But that battle may not be over. Rick Zbur, executive director of LGBT advocacy group Equality California, told the Los Angeles Times last August that additional time would let advocates “tinker with the bill to make very clear that these false assertions the other side is making are not accurate.” Other legislative efforts to institutionalize a pro-LGBTQ agenda are afoot. The latest, a bill passed in the Assembly and introduced in the Senate, would mandate training for teachers on “strategies to increase support for LGBTQ pupils.”
“This kind of repeated attack makes churches vulnerable to a knockout punch later on,” Dacus said. He warned against tactical moves to divide and conquer the religious opposition to such measures under the guise of being sensitive to their opinions. He said he doesn't expect better treatment from the California legislature but hopes for a U.S. Supreme Court more sensitive to religious liberty concerns. —Steve West
The U.S. Department of Justice filed a statement of support last week for three Maine families suing the state to pay tuition for their children to attend religious high schools. The families seek reimbursements they can apply toward the private high schools of their choice.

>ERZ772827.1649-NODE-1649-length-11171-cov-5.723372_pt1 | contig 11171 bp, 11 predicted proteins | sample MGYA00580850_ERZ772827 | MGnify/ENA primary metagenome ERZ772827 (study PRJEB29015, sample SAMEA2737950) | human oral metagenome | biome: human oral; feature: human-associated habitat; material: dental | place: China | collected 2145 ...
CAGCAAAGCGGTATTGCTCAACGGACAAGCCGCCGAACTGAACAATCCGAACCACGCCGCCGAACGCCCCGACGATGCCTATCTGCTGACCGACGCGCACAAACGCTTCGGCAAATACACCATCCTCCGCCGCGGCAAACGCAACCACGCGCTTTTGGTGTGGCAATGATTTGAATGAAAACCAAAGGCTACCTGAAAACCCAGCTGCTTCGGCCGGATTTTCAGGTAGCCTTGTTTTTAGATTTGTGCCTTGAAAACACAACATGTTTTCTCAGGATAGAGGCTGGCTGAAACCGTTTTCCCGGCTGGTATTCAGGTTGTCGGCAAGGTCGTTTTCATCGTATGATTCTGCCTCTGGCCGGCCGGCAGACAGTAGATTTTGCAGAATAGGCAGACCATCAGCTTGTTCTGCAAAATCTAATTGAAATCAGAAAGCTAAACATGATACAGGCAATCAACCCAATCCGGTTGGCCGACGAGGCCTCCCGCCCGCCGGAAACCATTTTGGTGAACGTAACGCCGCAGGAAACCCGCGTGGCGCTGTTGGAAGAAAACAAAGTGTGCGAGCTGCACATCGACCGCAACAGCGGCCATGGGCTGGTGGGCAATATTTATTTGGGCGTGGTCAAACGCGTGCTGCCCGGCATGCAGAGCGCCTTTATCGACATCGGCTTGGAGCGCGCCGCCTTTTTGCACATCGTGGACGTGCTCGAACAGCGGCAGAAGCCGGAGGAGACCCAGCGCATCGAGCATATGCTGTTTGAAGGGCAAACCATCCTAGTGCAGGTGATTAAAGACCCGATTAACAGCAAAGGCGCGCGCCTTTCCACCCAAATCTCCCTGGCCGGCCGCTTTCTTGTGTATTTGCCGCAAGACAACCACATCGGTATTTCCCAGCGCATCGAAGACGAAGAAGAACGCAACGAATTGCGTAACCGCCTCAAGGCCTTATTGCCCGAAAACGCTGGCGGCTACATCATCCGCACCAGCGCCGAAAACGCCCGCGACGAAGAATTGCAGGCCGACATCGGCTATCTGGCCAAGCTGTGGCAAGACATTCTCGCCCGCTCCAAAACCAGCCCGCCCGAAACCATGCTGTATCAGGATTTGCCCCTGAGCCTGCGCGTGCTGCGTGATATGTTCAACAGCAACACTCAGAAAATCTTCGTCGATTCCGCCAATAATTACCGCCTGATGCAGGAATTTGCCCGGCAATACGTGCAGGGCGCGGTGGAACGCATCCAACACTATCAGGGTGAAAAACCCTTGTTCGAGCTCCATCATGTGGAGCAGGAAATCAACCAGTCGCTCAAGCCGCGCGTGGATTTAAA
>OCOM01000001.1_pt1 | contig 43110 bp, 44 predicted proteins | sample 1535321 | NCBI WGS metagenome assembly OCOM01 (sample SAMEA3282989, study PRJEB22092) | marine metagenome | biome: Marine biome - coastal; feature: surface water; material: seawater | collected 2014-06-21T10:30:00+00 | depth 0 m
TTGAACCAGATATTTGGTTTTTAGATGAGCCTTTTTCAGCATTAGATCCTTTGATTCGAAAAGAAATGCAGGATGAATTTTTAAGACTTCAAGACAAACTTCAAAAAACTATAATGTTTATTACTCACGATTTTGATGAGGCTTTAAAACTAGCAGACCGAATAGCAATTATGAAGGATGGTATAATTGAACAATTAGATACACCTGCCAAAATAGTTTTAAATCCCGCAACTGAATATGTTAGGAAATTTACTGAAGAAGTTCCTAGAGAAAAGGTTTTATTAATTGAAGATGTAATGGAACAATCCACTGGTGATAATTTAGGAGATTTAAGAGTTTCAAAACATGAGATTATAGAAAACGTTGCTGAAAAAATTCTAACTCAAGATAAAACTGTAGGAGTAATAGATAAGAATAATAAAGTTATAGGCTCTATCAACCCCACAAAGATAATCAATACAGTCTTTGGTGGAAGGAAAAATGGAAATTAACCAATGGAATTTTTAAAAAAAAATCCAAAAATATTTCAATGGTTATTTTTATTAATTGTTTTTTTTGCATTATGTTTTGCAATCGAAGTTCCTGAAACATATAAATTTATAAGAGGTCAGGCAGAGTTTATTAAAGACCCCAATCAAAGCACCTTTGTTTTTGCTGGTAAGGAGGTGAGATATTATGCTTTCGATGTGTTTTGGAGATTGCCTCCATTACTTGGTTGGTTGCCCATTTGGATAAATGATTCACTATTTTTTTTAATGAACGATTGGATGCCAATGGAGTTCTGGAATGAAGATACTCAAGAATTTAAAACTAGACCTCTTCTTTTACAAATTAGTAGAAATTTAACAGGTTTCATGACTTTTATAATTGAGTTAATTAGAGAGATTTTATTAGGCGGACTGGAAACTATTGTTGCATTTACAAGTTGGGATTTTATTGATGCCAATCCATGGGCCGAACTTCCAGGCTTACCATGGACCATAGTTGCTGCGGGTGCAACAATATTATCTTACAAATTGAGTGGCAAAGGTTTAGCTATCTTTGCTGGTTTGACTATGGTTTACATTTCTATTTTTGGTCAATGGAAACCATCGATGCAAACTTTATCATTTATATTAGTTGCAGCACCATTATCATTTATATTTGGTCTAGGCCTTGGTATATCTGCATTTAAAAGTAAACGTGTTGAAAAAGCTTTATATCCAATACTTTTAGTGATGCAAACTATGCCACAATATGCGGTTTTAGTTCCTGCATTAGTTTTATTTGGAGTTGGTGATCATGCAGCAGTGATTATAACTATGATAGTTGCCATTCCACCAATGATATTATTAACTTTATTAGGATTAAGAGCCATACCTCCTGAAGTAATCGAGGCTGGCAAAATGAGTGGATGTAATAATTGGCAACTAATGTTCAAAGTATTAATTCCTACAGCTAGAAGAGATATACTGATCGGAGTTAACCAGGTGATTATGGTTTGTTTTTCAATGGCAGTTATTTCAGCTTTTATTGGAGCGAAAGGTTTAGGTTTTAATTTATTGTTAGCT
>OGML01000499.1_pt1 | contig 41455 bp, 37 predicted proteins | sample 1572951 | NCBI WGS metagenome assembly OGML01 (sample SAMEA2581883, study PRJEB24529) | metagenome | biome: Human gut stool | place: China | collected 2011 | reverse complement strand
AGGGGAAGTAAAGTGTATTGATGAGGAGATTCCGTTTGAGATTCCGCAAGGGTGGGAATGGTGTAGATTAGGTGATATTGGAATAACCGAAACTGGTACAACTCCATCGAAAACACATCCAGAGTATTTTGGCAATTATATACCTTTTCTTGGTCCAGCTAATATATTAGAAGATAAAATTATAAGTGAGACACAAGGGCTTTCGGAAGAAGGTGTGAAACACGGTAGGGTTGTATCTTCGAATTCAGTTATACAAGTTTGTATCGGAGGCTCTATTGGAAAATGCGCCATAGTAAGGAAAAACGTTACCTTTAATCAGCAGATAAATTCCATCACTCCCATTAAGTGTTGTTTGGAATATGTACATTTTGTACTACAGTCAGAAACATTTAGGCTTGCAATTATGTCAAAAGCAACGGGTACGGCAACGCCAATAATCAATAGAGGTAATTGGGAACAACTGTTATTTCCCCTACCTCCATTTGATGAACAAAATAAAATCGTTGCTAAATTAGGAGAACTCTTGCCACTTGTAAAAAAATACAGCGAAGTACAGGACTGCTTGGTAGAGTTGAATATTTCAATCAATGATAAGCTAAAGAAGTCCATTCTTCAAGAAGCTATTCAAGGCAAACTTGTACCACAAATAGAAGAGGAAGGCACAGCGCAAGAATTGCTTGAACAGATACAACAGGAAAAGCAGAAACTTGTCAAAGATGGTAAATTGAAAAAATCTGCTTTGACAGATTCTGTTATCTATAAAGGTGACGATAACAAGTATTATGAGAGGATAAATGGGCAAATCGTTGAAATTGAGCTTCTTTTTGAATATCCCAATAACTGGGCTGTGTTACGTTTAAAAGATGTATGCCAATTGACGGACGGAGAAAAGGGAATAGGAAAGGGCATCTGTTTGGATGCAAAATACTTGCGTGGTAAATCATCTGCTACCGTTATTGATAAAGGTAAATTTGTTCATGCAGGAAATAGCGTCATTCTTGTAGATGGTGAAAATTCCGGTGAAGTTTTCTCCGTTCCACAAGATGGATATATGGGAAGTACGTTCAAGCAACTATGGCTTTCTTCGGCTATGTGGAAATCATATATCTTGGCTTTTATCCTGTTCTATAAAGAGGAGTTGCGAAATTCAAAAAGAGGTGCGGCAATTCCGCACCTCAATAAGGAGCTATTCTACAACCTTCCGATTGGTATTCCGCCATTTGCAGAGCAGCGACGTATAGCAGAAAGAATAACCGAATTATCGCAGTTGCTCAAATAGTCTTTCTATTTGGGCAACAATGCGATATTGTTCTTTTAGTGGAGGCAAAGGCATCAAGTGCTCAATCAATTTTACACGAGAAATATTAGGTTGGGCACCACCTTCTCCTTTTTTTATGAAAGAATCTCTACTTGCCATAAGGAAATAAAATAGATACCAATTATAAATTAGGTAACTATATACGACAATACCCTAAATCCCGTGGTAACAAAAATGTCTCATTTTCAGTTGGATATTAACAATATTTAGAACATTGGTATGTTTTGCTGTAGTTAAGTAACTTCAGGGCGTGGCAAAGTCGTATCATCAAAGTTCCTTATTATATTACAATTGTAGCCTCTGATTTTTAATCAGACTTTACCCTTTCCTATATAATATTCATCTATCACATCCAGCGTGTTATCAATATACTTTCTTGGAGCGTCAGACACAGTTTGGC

Maine has a long-standing state policy that provides taxpayer dollars for students who live in rural public school districts that lack high schools. But the plaintiffs argue that their choices are unfairly limited to state-approved options and do not include desirable local alternatives like religious schools. They cite the 2017 U.S. Supreme Court ruling in Trinity Lutheran Church of Columbia v. Comer, which stated that the government cannot exclude a school from a public benefit for which it otherwise qualifies just because it is religious.